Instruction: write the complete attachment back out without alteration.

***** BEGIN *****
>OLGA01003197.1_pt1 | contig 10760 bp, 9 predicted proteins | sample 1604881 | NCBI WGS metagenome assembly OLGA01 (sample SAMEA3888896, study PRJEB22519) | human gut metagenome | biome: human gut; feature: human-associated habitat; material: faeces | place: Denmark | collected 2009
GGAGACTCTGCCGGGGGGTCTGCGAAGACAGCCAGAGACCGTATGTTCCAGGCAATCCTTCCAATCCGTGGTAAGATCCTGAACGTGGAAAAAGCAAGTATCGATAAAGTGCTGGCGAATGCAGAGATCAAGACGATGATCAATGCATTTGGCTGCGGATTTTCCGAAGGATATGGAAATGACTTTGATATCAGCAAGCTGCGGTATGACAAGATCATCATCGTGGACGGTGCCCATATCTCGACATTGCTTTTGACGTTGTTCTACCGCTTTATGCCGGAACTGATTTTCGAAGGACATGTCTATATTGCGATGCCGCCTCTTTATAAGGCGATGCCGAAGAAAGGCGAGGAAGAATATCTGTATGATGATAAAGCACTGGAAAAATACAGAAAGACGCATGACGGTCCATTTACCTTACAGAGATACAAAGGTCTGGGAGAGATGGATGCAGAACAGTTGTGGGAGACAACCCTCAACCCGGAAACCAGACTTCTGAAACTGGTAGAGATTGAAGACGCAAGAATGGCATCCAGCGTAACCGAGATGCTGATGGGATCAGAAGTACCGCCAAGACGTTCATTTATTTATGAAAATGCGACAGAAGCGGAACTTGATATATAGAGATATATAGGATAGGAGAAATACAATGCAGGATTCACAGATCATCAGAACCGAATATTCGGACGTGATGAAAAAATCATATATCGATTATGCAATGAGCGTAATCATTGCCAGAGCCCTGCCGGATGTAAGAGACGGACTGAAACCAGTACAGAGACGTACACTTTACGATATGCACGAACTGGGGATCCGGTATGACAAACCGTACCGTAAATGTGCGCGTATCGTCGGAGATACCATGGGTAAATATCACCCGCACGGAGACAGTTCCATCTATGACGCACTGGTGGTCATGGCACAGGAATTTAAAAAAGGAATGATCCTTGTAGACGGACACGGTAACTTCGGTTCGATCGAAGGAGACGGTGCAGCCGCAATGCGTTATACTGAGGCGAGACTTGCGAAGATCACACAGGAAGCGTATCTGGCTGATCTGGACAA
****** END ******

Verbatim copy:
>OLGA01003197.1_pt1 | contig 10760 bp, 9 predicted proteins | sample 1604881 | NCBI WGS metagenome assembly OLGA01 (sample SAMEA3888896, study PRJEB22519) | human gut metagenome | biome: human gut; feature: human-associated habitat; material: faeces | place: Denmark | collected 2009
GGAGACTCTGCCGGGGGGTCTGCGAAGACAGCCAGAGACCGTATGTTCCAGGCAATCCTTCCAATCCGTGGTAAGATCCTGAACGTGGAAAAAGCAAGTATCGATAAAGTGCTGGCGAATGCAGAGATCAAGACGATGATCAATGCATTTGGCTGCGGATTTTCCGAAGGATATGGAAATGACTTTGATATCAGCAAGCTGCGGTATGACAAGATCATCATCGTGGACGGTGCCCATATCTCGACATTGCTTTTGACGTTGTTCTACCGCTTTATGCCGGAACTGATTTTCGAAGGACATGTCTATATTGCGATGCCGCCTCTTTATAAGGCGATGCCGAAGAAAGGCGAGGAAGAATATCTGTATGATGATAAAGCACTGGAAAAATACAGAAAGACGCATGACGGTCCATTTACCTTACAGAGATACAAAGGTCTGGGAGAGATGGATGCAGAACAGTTGTGGGAGACAACCCTCAACCCGGAAACCAGACTTCTGAAACTGGTAGAGATTGAAGACGCAAGAATGGCATCCAGCGTAACCGAGATGCTGATGGGATCAGAAGTACCGCCAAGACGTTCATTTATTTATGAAAATGCGACAGAAGCGGAACTTGATATATAGAGATATATAGGATAGGAGAAATACAATGCAGGATTCACAGATCATCAGAACCGAATATTCGGACGTGATGAAAAAATCATATATCGATTATGCAATGAGCGTAATCATTGCCAGAGCCCTGCCGGATGTAAGAGACGGACTGAAACCAGTACAGAGACGTACACTTTACGATATGCACGAACTGGGGATCCGGTATGACAAACCGTACCGTAAATGTGCGCGTATCGTCGGAGATACCATGGGTAAATATCACCCGCACGGAGACAGTTCCATCTATGACGCACTGGTGGTCATGGCACAGGAATTTAAAAAAGGAATGATCCTTGTAGACGGACACGGTAACTTCGGTTCGATCGAAGGAGACGGTGCAGCCGCAATGCGTTATACTGAGGCGAGACTTGCGAAGATCACACAGGAAGCGTATCTGGCTGATCTGGACAA